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NIN's Broken at 20: The Movie Trent Reznor Didn't Want You to See

NIN's Broken at 20: The Movie Trent Reznor Didn't Want You to See

Fans of Nine Inch Nails and loud music know the story of the Broken EP, but for those less familiar, here is the Reader's Digest version: Upset with his record label Trent Reznor recorded, in secret, an album of loud aggressive rock completely unlike his first album (1989's Pretty Hate Machine). He would eventually win a Grammy for the track "Wish" before finding the biggest success of his career with 1994's The Downward Spiral.

There is a lesser-known story concerning Broken, a story that survived the '90s and early '00s as hearsay on messages boards and 8th-generation VHS dubs found at record conventions. It was the story of a movie, also titled Broken, that was so vile it would never see the light of day.

And then in 2006, everything changed. The movie that was supposed to be the stuff of nightmares suddenly appeared online.

Sharing its name with the EP, Broken can be viewed as an anthology film. It features music videos for five of the EP's six songs surrounded by a narrative concerning a man being tortured to death and the execution of his tormentor. We're not talking about your average Hollywood horror show either: With its low-budget look the video it could easily be mistaken for a snuff film.

Once completed, Trent Reznor made the decision not to release it. The feeling was that the visual content would be so controversial it would overshadow the music. The only copies of it that existed in the wild came from a bootleg that Reznor had given to a friend. (Trent would later point the finger at Butthole Surfers front man Gibby Haynes.)

It's no surprise that the movie went from an analog form of bootlegging to a digital one. After it was uploaded to the Internet (most likely by Reznor himself) it passed from torrent to torrent, eventually ending up all over the information superhighway if you were willing to look for it.

But should you?

 

Your enjoyment of the film is going to come down to a lot of factors, the most important being how much realistic simulated violence you can stomach. The violence isn't stylized to look cool, and it's not a movie that wants you to jump out of your seat; its mission is to disturb.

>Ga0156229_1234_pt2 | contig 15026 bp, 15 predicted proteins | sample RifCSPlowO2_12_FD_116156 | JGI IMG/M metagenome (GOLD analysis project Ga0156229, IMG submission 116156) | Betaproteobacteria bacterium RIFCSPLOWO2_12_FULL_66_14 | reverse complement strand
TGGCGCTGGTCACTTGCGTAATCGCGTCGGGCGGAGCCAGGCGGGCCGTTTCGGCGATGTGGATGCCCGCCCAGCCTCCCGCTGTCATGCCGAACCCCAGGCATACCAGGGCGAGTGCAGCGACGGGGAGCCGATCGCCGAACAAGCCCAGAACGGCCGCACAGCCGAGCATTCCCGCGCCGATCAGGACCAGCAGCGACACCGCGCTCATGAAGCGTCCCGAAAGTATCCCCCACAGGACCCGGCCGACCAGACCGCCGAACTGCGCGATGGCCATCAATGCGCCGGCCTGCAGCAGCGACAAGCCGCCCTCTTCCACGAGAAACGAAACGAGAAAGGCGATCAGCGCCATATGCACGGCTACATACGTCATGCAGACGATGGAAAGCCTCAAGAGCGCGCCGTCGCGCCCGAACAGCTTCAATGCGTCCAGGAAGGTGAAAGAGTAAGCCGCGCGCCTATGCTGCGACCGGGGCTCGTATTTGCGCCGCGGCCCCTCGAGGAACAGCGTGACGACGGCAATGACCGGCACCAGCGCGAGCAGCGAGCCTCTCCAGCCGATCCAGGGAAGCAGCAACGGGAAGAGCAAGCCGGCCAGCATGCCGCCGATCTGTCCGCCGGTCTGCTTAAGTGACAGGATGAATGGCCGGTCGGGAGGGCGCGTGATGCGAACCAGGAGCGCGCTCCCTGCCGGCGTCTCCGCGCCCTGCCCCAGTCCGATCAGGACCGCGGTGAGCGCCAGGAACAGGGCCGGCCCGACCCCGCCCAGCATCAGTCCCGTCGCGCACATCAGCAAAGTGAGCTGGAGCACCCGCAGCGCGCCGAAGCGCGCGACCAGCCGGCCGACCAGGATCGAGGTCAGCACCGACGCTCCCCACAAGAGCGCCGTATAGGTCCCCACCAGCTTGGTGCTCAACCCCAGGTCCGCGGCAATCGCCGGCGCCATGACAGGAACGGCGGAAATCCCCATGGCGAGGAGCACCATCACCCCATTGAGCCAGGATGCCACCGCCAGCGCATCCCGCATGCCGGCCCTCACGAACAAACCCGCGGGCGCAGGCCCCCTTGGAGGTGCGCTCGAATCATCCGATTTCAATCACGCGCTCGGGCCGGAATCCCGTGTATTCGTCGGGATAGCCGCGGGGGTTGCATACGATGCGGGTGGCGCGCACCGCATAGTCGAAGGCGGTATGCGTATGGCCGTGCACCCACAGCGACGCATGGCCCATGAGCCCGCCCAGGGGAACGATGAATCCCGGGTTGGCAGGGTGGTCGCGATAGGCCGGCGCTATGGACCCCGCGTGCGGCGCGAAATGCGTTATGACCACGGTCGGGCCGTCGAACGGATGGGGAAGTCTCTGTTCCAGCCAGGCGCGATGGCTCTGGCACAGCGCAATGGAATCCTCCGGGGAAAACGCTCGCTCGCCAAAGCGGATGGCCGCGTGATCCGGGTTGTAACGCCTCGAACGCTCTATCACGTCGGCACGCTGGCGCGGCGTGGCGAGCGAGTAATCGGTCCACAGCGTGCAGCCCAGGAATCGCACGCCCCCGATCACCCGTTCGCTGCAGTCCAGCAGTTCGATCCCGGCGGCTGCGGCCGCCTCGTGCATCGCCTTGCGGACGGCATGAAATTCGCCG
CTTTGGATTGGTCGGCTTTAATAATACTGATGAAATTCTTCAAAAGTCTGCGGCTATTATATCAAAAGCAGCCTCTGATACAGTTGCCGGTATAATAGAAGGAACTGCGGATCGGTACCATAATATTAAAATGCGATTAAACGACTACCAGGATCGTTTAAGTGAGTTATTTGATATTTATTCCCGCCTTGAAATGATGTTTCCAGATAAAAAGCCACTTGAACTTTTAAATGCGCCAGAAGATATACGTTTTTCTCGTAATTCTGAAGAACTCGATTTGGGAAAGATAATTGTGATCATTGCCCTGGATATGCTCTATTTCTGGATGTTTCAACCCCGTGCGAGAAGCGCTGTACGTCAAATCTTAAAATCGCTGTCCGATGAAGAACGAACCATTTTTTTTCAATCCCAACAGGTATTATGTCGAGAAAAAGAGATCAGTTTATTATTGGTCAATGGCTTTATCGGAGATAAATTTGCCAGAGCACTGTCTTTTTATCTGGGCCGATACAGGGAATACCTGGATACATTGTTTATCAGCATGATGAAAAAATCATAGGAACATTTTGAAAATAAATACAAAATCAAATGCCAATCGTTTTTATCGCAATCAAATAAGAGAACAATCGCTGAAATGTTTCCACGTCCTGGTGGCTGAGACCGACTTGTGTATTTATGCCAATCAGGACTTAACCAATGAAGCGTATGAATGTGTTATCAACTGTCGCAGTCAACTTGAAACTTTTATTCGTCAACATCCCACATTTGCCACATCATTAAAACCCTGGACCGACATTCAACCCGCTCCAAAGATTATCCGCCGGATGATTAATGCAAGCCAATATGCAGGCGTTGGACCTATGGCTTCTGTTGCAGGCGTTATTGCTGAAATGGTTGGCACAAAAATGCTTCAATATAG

Consider the videos that were produced that eventually ended up on Nine Inch Nails' Closure home-video release. "Pinion" features a man being drowned with water that comes from a toilet, "Help Me I'm In Hell" features a man eating flies, and "Happiness In Slavery" features a man being turned into ground meat.

They're all pretty difficult watches for the average viewer and yet Reznor decided to make all of them available. If "Happiness In Slavery" ruins your day, my advice is to avoid the full movie at all costs because it only gets worse. Much worse. Blowtorches-and-razors worse.

But if you can stomach it it's a pretty fascinating watch, and not just for the gore.

Those of us who grew up checking the credits on our favorite videos know the name Peter Christopherson. Perhaps best known for his music career as a member of Throbbing Gristle and Coil, Christopherson was also a member of the Hipgnosis album art team (they did the cover to Dark Side of the Moon) and a director of commercials and music videos.

A look at the video for Rage Against the Machine's "Bulls On Parade" or Ministry's "N.W.O." is proof that the man knew how to put together a video, but the Broken movie is something different altogether: It's incredibly ahead of its time.

Found footage is a genre that's existed in one form or another since at least 1980 (Cannibal Holocaust) but it wasn't until 1999's The Blair Witch Project that it really became a part of the American film landscape. Sure, we get a Paranormal Activity every year now, but in 1992/1993 it wasn't a style that really existed.

And that's what makes Broken so disturbing: while the framing shots are clearly film the actual violence looks like a home movie. The clips wouldn't look out of place in the upcoming found footage anthology V/H/S although they're much more disturbing.

 

So maybe Reznor was right not to release the movie back in early '90s. It's hard to imagine that it wouldn't have overshadowed the record and that kind of controversy could have eventually prevented him from ever having the success he did with The Downward Spiral .

Twenty years later Broken, while dark and disturbing, is simply another movie. In a world of human centipedes and Serbian films, it's somehow shocking and not at the same time. Even seasoned gorefiends might find it pales in comparison to the August Undergrounds of the world.

Reznor made the right choice for his career, but I wonder if he made the right choice for art. I'm not saying that Broken would have ushered in some sort of horror-movie revolution had it been released back when it was created, but it's a fun question to ponder.

For now, the movie remains a historical curiosity and only a Google search away.


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